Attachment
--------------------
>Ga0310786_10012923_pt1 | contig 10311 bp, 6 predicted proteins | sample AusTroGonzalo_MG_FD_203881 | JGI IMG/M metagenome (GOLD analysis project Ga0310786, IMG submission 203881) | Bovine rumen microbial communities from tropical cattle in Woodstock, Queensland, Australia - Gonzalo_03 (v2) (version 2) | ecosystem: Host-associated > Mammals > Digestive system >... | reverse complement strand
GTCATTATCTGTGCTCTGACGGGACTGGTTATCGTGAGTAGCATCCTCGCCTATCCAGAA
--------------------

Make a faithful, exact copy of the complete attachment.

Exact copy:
>Ga0310786_10012923_pt1 | contig 10311 bp, 6 predicted proteins | sample AusTroGonzalo_MG_FD_203881 | JGI IMG/M metagenome (GOLD analysis project Ga0310786, IMG submission 203881) | Bovine rumen microbial communities from tropical cattle in Woodstock, Queensland, Australia - Gonzalo_03 (v2) (version 2) | ecosystem: Host-associated > Mammals > Digestive system >... | reverse complement strand
GTCATTATCTGTGCTCTGACGGGACTGGTTATCGTGAGTAGCATCCTCGCCTATCCAGAA